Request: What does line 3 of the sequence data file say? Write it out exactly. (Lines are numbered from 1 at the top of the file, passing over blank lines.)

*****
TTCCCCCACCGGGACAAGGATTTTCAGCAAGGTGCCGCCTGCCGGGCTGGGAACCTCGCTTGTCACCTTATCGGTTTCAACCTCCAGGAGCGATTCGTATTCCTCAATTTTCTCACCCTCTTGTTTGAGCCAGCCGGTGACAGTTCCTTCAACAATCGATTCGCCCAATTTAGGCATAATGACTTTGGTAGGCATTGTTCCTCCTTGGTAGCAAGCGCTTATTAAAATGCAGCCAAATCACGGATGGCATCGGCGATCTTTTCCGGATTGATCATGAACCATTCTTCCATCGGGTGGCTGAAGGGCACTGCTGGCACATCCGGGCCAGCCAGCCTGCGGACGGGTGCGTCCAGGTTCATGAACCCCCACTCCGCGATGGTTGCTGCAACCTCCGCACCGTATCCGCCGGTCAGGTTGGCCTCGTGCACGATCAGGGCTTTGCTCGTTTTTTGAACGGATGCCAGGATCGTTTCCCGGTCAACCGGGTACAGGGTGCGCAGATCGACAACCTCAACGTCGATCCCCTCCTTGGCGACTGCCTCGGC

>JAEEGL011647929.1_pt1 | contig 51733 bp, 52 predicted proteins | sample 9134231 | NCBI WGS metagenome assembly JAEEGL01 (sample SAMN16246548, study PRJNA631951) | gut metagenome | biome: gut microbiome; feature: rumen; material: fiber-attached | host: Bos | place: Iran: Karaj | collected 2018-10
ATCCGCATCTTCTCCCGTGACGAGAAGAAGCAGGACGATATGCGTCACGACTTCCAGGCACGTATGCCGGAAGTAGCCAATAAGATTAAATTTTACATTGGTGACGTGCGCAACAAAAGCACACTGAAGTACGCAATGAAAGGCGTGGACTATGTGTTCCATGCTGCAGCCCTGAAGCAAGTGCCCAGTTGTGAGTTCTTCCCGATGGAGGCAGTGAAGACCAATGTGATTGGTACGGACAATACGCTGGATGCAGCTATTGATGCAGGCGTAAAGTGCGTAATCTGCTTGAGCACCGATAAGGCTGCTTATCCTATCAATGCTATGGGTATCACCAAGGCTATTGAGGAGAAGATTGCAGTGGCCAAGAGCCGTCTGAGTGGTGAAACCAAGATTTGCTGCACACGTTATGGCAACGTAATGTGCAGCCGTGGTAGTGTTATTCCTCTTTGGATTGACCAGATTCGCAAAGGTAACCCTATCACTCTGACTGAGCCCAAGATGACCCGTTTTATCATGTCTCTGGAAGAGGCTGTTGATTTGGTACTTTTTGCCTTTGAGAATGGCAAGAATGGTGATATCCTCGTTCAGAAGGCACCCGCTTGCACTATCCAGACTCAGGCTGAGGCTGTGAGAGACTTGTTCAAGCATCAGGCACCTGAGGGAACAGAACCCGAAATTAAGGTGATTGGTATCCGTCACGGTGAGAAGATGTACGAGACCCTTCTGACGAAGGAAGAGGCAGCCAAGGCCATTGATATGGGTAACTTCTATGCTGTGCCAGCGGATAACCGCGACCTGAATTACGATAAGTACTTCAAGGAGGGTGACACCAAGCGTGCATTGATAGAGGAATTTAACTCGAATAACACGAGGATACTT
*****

ATCCGCATCTTCTCCCGTGACGAGAAGAAGCAGGACGATATGCGTCACGACTTCCAGGCACGTATGCCGGAAGTAGCCAATAAGATTAAATTTTACATTGGTGACGTGCGCAACAAAAGCACACTGAAGTACGCAATGAAAGGCGTGGACTATGTGTTCCATGCTGCAGCCCTGAAGCAAGTGCCCAGTTGTGAGTTCTTCCCGATGGAGGCAGTGAAGACCAATGTGATTGGTACGGACAATACGCTGGATGCAGCTATTGATGCAGGCGTAAAGTGCGTAATCTGCTTGAGCACCGATAAGGCTGCTTATCCTATCAATGCTATGGGTATCACCAAGGCTATTGAGGAGAAGATTGCAGTGGCCAAGAGCCGTCTGAGTGGTGAAACCAAGATTTGCTGCACACGTTATGGCAACGTAATGTGCAGCCGTGGTAGTGTTATTCCTCTTTGGATTGACCAGATTCGCAAAGGTAACCCTATCACTCTGACTGAGCCCAAGATGACCCGTTTTATCATGTCTCTGGAAGAGGCTGTTGATTTGGTACTTTTTGCCTTTGAGAATGGCAAGAATGGTGATATCCTCGTTCAGAAGGCACCCGCTTGCACTATCCAGACTCAGGCTGAGGCTGTGAGAGACTTGTTCAAGCATCAGGCACCTGAGGGAACAGAACCCGAAATTAAGGTGATTGGTATCCGTCACGGTGAGAAGATGTACGAGACCCTTCTGACGAAGGAAGAGGCAGCCAAGGCCATTGATATGGGTAACTTCTATGCTGTGCCAGCGGATAACCGCGACCTGAATTACGATAAGTACTTCAAGGAGGGTGACACCAAGCGTGCATTGATAGAGGAATTTAACTCGAATAACACGAGGATACTT